For all their dedication, too much is too much. Some 800 nurses have resigned since the start of the pandemic on the island of Montreal alone, according to figures compiled by The duty. As a possible second wave looms, many more who have held up are wondering about their future.
“When I resigned, it was an extreme relief, and it still is today,” says Marilou Richer-LeBlanc. After spending more than seven years in the emergency room at Maisonneuve-Rosemont Hospital, the 32-year-old nurse gave it all up, washed out by the past few months.
It must be said that the pandemic was added to a particularly trying winter with the seasonal flu, testifies the one which multiplied the compulsory overtime (OST). She has more than once worked 16 hours in a row.
If all departures are not necessarily linked to the health crisis, government management has undoubtedly contributed to this important “wave of resignations”, insists Nancy Bédard, president of the Interprofessional Health Federation of Quebec (FIQ).
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For many, the ministerial decree of March 21 was the straw that broke the camel’s back. It allowed managers to cancel nurses’ leave, vacations and bypass collective agreements.
At the Maisonneuve-Rosemont hospital emergency room, for example, “everyone working part-time has been increased to full-time,” notes Mr.me Richer-LeBlanc. Vacation and statutory holidays have been canceled ”. Initially, no one balked, aware of the exceptional nature of this pandemic and ready to roll up their sleeves. But quickly, her colleagues and she became disillusioned.
“We ended up with a lot of staff and few patients,” explains the nurse, recalling that hospitals have been relatively spared from COVID-19, unlike CHSLDs. But the workload has not diminished. Above all, the decree made up for the dire shortage of manpower that existed before the crisis, she said.
The difficult working conditions during a pandemic also prompted Mélanie Paquette to resign in July. After a “difficult” year marked by two work stoppages, she made the “heartbreaking” decision to leave the emergency room at Pierre-Boucher Hospital in Longueuil. She had worked there for five years.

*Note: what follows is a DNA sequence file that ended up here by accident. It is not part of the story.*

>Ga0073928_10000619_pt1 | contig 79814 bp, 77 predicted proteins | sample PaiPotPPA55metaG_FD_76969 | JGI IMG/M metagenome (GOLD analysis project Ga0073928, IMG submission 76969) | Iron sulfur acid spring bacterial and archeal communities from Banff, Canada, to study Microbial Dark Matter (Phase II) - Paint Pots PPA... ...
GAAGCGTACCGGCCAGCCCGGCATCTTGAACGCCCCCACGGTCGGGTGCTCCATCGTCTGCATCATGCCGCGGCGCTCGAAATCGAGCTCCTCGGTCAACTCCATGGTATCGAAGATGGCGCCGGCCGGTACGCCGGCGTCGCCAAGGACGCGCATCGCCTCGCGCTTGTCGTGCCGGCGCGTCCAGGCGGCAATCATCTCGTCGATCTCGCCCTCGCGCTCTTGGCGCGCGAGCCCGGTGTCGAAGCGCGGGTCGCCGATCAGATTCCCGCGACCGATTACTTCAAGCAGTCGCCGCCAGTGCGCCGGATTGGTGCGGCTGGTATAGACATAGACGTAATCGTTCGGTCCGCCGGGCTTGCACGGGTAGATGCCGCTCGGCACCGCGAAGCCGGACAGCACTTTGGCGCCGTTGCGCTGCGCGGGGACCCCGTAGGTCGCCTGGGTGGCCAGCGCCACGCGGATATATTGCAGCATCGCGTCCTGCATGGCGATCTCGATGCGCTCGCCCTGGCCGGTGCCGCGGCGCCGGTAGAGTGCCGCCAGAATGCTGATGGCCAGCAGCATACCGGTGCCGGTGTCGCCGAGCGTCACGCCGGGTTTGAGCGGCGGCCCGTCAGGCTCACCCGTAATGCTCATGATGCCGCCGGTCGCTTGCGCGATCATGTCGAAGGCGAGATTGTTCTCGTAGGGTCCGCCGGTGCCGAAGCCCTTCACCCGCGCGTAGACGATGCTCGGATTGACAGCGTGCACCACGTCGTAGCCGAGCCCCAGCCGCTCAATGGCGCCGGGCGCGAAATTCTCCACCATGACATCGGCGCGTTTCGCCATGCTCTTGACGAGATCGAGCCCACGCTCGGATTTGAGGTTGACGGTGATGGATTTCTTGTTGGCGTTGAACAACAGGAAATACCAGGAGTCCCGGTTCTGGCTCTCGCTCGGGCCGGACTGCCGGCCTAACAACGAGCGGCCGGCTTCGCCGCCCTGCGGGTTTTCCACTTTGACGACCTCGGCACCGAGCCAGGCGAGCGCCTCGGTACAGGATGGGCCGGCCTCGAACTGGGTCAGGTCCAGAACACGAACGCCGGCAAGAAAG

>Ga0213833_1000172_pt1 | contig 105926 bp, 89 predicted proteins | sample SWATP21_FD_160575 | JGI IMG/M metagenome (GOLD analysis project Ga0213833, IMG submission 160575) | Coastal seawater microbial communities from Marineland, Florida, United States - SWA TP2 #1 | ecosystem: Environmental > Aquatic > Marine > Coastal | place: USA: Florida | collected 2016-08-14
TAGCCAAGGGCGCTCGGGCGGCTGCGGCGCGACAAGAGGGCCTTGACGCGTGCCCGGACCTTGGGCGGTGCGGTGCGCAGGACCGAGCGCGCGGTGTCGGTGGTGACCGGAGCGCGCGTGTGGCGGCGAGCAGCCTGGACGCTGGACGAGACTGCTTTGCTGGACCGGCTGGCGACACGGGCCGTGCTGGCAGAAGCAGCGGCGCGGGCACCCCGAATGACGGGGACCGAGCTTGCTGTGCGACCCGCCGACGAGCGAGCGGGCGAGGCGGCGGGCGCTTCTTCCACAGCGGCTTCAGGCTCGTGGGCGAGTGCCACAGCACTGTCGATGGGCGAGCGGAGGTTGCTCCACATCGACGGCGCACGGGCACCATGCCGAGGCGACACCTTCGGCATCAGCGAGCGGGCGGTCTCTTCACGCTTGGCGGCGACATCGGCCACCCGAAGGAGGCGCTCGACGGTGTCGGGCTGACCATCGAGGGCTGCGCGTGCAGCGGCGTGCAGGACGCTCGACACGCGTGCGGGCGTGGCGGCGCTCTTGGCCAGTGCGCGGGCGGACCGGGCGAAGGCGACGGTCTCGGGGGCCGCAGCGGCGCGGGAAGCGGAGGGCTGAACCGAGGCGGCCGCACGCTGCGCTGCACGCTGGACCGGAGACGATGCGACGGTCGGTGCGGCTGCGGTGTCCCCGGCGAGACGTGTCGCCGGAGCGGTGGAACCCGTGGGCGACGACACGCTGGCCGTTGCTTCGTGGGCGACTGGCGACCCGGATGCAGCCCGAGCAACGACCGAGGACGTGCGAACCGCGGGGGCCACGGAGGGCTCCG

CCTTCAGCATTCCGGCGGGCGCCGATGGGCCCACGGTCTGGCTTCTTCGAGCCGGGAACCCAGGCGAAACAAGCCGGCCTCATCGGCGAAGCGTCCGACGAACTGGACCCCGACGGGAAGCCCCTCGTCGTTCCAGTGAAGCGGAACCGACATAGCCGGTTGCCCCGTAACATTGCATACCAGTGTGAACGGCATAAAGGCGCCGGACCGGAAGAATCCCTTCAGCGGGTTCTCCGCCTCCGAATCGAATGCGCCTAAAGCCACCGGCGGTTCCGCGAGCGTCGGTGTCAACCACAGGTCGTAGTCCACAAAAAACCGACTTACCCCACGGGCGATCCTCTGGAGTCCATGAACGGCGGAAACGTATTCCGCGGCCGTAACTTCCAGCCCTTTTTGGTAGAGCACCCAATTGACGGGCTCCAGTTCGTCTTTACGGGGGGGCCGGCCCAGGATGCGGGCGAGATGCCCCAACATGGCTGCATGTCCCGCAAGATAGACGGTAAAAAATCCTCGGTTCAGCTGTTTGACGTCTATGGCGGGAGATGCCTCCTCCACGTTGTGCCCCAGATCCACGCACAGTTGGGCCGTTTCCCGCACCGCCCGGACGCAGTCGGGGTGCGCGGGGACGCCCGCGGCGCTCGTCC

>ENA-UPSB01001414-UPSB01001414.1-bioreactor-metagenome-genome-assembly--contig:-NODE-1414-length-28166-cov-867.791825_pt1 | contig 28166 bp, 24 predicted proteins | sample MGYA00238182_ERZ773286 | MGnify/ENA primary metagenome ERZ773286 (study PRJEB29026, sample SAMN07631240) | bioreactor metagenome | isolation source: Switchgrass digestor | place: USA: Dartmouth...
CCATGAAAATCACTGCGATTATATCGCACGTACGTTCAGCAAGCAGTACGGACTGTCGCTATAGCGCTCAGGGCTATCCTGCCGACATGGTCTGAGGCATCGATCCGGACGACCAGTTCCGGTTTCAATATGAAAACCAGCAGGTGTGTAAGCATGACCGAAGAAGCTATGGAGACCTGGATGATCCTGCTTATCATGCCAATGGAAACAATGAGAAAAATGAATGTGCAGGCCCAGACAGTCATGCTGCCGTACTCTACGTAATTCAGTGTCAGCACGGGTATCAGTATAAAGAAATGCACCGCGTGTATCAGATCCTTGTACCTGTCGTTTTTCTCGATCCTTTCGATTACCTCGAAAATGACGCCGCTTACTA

“I kept throwing up on my last night of work, I was so stressed. Still, I have 20 years of experience in my body. “The obligations of the ministerial decree were pushing her to exhaustion, adds the one who has to take care of her father with Alzheimer’s disease.
In Maisonneuve-Rosemont, Marilou is not the only one to have left the ship. Frédéric Guérette made the same decision last April. With two young children at home due to school closures, and a joint nursing assistant in the same hospital, the 44-year-old nurse – who has accumulated 10 years of service – could not be held back at work any longer.
During his seven days to two weeks before the crisis, TSO was already a habit in this overflowing emergency, he says. “For a year or two, it was hell for me. “
The ministerial decree of March 21 is currently still in force. However, on July 21, Quebec asked the bosses of public establishments and those of private establishments under agreement to reassess – with the help of the unions – whether certain measures could end.
However, according to Nancy Bédard of the FIQ, changes are still pending. “On the ground, we are still trying to manage the shortage of caregivers that existed before COVID-19”, adds the one who intends to meet with the Ministry of Health on this subject next week.
For a year or two it was hell for me
An opinion supported by Marilou Richer LeBlanc. “I have a colleague who told me yesterday that nothing has changed since I left,” she says. There is still TSO, people are still at their end. They were entitled to a vacation, but that little candy wasn’t enough with everything that happened. They died of fatigue. “
For Nancy Bédard, one thing is clear: this decree that her union is contesting in court and which “opens the door to abuse” must disappear. “The government’s approach to ministerial orders needs to change for the second wave. These are resignations, but also sick leave which increases “, exposes the one who admits” very worried “for the continuation. “The network is held together with pieces of string. “
I have a colleague who told me yesterday that nothing has changed since I left
Although the first wave mainly affected Montreal and its surroundings, the turbulence it caused was distressing elsewhere in Quebec. “The only thing that keeps me here are the patients,” confides a nursing assistant in a CHSLD in Chicoutimi, on condition of anonymity to avoid reprisals from her employer.
She is now considering a career change, drawn to studying languages at university. A 180 ° turn. “I don’t want to be treated like this for another ten years of my life. “
Since March, the woman has put in her share of the effort, increasing her full-time availability on her own. But contrary to what she hoped, the summer offers her no respite. “We are not able to replace an employee who has gone on vacation. So we take turns doing TSOs. We hit four o’clock. “
A situation that particularly worries the president of the FIQ: “Losing one in the region is the equivalent of losing 15 in Montreal. She plans to monitor the situation closely, assuming a second wave of COVID-19. “The condition of the troops worries me greatly. We will not be able to leave all activities open, I am sure. “